Sonia Mehra Chawla Biography

Sonia’s artistic practice is concerned with the construction of ‘nature’ that is defined not just as the physical world around us but also, and especially, the conditions of our physical, metaphorical, social and ecological interactions with it. The artist develops new tools and strategies through her practice that unsettle conventional wisdom about our relationship with and within nature. Such investigations take on a notion of turning inwards into a phenomenological experience of life. As a result, there occurs both a sense of disorientation and identification with the feeling one has of being inside one’s own body.

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The artist endeavours to transform everyday earthly images into phantasmagorical visions; landscapes that could be from Earths primordial past or vistas from distant planetary surfaces we are yet to encounter. She creates worlds in which boundaries between the fictitious and factual, existent and imaginary are blurred and where strange hybrids and fantasy formations are the products of imaginary desires; where science fiction and futuristic visions might operate alongside more familiar accounts of the world. Often, the images are presented as a disjointed, dislocated sequence that fails to communicate any stable idea of narrative trajectory or space, but seems instead to create spaces or gaps through which to reflect upon certain recurrent themes and preoccupations. Time and space are impregnated with a sense of heightened reality. Hybrids of plant, animal and polyp populate the surface and infuse a living vitalism. The images are at once generative and sensuous, macabre and degenerate, opulent and awe-inspiring, carrying within them the vitality of the living, and the vulnerability of decay. Evolution through dynamic growth and transmutation is fundamental to the imagery.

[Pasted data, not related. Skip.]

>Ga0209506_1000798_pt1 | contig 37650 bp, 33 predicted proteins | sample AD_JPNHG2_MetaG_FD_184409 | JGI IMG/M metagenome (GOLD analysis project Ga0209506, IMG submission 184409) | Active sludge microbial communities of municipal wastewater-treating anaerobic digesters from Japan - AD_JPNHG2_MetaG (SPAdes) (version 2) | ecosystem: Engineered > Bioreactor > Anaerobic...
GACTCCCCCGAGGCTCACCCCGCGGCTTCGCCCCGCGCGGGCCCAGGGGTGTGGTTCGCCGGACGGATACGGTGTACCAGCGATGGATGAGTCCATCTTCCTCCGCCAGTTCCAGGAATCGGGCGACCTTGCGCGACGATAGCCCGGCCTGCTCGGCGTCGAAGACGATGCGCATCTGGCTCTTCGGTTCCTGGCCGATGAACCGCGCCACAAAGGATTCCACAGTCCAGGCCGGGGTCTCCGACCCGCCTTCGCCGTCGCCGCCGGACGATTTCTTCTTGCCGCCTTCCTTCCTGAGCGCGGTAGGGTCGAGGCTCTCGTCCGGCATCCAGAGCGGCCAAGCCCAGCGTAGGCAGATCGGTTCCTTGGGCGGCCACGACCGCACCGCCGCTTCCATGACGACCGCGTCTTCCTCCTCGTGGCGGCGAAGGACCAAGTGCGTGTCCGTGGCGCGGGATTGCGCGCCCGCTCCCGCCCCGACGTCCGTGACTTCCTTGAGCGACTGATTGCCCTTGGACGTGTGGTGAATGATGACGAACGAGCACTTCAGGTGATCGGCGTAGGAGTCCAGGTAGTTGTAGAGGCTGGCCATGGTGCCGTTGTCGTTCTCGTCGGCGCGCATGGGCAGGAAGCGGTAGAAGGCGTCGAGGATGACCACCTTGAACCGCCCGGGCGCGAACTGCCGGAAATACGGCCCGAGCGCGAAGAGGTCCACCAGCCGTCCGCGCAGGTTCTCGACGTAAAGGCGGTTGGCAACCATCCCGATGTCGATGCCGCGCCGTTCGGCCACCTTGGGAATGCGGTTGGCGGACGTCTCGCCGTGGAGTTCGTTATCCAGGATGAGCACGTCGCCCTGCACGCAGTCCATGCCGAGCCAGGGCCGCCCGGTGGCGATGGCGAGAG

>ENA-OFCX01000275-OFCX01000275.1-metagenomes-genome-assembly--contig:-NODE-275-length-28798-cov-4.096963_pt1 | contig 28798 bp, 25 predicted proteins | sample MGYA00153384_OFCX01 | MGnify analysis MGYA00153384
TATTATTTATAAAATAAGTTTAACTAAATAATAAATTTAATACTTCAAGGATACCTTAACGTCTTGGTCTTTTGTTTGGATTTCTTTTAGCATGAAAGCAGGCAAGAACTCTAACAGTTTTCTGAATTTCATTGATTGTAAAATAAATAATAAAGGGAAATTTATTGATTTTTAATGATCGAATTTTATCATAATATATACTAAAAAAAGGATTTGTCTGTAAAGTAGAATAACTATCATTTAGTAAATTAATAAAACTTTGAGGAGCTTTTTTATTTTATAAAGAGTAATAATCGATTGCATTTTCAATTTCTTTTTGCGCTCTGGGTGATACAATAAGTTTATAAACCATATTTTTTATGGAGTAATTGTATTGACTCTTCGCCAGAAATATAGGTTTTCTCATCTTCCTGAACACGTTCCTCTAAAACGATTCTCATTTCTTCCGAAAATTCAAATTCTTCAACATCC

Sonia’s practice involves working intimately with various mediums: painting, printmaking photography and video. Working consistently with combining these mediums enables her to traverse the limitations of any single medium of execution. What interests her is how a fragmentary component of a biomorphic section reveals the colossal configuration in nature. The imagery is often inspired by microphotographs and electron micrographs of single-celled organisms exquisite in their ornamental morphology, and displaying complex patterns of growth, reproduction, movement and mutability. Within these simple configurations, the entire mechanics of evolution is revealed.

Text courtesy Exhibit 320.

Sonia Mehra Chawla In Related Press

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